IOC failing in its responsibility to the Olympics
As the Vancouver Games come to a close, International Olympic Committee President Jacques Rogge will call them a success. But it's the IOC -- so incubated in blue blazers, five-star accommodations, and shellfish buffets -- that requires real assessment. Exactly what should the purpose of the IOC be? Rogge seems hard-pressed to define his job -- what exactly are the duties of royalty?
It's been almost a decade since Rogge took over the IOC, and the hope that he would provide some integrity and leadership to the organization is gone. Instead, the primary achievements of his millennial Olympic movement are unwieldy growth, a breathtaking collaboration with regimes that commit human rights abuses, and a shucking of responsibility for Olympic-sized ills. The IOC, confronted in Vancouver with a couple of lethal issues and fresh human rights concerns at the next Winter Games in Sochi, Russia, instead reserved some of its toughest words for this late-breaking scandal: the drinking of champagne by women in public.
The IOC's treatment of the Canadian women's hockey team as scandalous for being photographed swilling from bottles of bubbly after winning a gold medal was typical of the organization's recent fecklessness. Gilbert Felli, the IOC's executive director for the Olympic Games, a man apparently devoid of humor except for the jokes he perpetrates unwittingly, said, it was "not what we want to see." He intoned, presumably between bites of scallops, "I don't think it's a good promotion of sport values," and promised, "We will investigate what happened."
It was another bold stroke in the emerging portrait of IOC leadership. The pattern is clear. We can count on the IOC to firmly tackle superficial issues. As for accountability on the meaningful ones, such as the death of Georgian luger Nodar Kumaritashvili, killed on a training run on an unsafe track at nearly 90 mph, the IOC did not have "a responsibility in judicial terms," Rogge said, ever so carefully. Asked who was ultimately responsible for the fatal crash, Rogge said: "Everyone is responsible."
No. No, we're not. You are. Kumaritashvili's death requires a serious investigation, and it should include deep internal soul-searching by the IOC about its leadership. Are the Winter Games pushing athletes too far? How did the track get 20 mph faster between its design and construction? It was designed by the International Luge Federation and built to specifications by Vancouver organizers, neither of which has incentive to investigate itself, or to admit that athletes voiced serious fears and complaints about the course for a year. Oversight is surely the role of the IOC, especially when something goes wrong.
"The question is, at what point is it the responsibility of the IOC to check the work of the sports federations?" Olympic historian David Wallechinsky said. "I guess it's like any corporation that has subsidiaries. You trust them to do their job, but if they screw up, you're also responsible."
Clearly, the role of the IOC is increasingly complicated, given the enormous commercial growth of the Olympic movement. Since the last Olympics on Canadian soil at Calgary in 1988, the Winter Olympics have grown from 46 events to 86 -- and the IOC's obvious emphasis in the new events is on speed, and peril, in order to woo a younger audience that focus group surveys showed they were losing. Should they be icing alpine courses?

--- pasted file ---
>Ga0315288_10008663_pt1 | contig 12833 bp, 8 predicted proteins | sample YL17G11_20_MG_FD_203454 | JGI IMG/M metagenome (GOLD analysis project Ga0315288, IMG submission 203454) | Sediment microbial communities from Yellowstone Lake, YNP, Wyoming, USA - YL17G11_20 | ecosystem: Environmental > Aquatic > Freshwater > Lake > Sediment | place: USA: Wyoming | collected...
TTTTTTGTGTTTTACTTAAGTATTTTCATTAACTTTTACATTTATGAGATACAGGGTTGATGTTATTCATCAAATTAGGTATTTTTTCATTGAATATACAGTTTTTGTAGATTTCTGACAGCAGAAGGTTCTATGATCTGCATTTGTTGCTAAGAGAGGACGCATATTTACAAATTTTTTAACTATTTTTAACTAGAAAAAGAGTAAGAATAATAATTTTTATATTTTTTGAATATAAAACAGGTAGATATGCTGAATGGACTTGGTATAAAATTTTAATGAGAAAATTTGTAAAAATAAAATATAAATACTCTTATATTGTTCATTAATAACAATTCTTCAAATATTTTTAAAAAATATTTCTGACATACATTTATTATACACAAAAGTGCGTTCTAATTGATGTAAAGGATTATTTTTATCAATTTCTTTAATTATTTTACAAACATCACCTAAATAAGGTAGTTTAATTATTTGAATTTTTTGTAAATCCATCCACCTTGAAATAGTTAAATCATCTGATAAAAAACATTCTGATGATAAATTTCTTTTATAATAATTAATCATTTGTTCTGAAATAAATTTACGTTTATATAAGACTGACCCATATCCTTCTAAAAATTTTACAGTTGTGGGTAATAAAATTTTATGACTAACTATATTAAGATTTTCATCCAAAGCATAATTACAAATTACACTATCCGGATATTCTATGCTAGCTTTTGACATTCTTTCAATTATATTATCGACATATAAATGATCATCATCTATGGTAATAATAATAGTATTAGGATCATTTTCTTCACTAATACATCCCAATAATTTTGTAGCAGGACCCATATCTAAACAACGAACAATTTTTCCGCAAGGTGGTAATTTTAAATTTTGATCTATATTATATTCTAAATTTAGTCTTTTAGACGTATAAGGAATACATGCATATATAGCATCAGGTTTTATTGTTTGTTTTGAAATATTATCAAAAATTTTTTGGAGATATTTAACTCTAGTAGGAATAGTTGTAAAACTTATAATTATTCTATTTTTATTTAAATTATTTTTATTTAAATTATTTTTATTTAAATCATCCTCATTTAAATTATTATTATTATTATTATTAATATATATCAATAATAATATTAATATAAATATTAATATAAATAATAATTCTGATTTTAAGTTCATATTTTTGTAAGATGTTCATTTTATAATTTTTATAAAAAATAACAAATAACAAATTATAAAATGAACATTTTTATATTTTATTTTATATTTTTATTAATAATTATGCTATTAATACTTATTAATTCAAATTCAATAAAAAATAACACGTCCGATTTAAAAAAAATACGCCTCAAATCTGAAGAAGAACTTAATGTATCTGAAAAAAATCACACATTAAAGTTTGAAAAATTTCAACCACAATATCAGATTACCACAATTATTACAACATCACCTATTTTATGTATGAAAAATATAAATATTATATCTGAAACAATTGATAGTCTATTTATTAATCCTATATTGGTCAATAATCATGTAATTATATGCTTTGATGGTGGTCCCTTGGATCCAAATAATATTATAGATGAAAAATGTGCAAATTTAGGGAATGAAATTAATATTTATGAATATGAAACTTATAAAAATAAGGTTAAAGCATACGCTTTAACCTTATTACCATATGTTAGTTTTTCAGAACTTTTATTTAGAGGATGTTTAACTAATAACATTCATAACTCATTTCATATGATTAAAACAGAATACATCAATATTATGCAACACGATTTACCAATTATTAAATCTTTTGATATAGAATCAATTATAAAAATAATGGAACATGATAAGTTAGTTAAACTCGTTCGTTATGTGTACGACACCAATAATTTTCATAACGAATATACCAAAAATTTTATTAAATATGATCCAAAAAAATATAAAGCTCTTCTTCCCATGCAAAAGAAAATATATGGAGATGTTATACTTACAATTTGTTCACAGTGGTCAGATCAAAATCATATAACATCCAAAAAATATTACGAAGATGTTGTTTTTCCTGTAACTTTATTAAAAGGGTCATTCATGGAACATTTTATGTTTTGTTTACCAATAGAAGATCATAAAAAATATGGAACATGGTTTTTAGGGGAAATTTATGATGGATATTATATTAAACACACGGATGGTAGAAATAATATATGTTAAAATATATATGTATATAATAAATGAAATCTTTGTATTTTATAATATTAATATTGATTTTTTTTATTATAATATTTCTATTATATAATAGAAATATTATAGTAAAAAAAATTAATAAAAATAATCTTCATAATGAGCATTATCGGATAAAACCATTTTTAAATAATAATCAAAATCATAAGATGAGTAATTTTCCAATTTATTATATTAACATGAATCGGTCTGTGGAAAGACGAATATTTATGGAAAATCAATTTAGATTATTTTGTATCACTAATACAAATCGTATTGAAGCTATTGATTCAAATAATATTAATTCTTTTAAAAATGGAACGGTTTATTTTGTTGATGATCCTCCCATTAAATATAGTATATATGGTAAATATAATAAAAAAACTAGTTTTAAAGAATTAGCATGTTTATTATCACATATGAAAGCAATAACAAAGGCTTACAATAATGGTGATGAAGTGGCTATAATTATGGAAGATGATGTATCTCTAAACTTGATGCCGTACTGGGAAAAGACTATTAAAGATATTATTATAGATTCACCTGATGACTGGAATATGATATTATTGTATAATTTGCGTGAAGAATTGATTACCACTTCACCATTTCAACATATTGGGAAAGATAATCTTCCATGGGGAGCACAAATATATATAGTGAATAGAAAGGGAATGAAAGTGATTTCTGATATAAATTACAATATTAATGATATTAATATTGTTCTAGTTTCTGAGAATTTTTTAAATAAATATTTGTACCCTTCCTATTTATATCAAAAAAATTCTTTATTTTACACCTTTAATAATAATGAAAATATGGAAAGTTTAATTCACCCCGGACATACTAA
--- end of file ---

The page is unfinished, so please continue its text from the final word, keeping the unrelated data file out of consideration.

Troubling questions also plague the Summer Games, which have exploded to some 300 events involving 200 countries. With this growth come perils ranging from bribery to terrorism, some of them seemingly intractable. How to reconcile the musty old Olympic charter, with its emphasis on amateurism and so-called purity, with modern reality that hosting the Games can help break the bank of Greece? These aren't easy questions, and no one could blame Rogge and his colleagues if they have difficulty grappling with them.
But they don't even try. They abdicate, and that abdication has been a huge moral failure. It's a cold hard fact that the Olympics have become vehicles for evil, partly thanks to their scale. In 2007 and 2008, Human Rights Watch documented scores of human rights abuses directly linked to the Beijing Games. From forced evictions to the arrest of dissidents, the Olympics led to "an overall deterioration of human rights in China." The Olympics are leaving huge debts -- of all sorts -- in their wake. In some cases, they left men and women broken and in jail. For the moment, this is the IOC's real legacy.
A familiar refrain from Rogge and other IOC officials is that they cannot affect larger problems. This is dissembling. The IOC has shown that when it wants to, it can be proactive. For better or worse, it has been in the vanguard on sports doping, banning shot putters when Mark McGwire was still on the front of Wheaties boxes. It's surely not beyond the scope of the IOC to adopt, as Human Rights Watch suggests, a mechanism integrating human rights into the Olympic process. It would seem especially important to do so with problems likely to arise in preparation for the 2014 Sochi Games in the Caucasus, where journalists have been killed, and the Summer Games in Rio.
It shouldn't be to much for the IOC to demand that host countries sign contracts guaranteeing they won't perpetrate naked evils in the name of the Olympics, the charter of which insists on "human dignity."
If the Olympics aren't ruined yet, it's only because they are indestructible. Each quadrennial, the athletes deliver competitive masterpieces, spectacles so dazzling that we forget the problems that went into making them. In the end, that's what the Olympics are really about, and why "we can still feel good about them," observes Wallechinsky. But the danger is that under this IOC, they are turning into the ultimate political cover.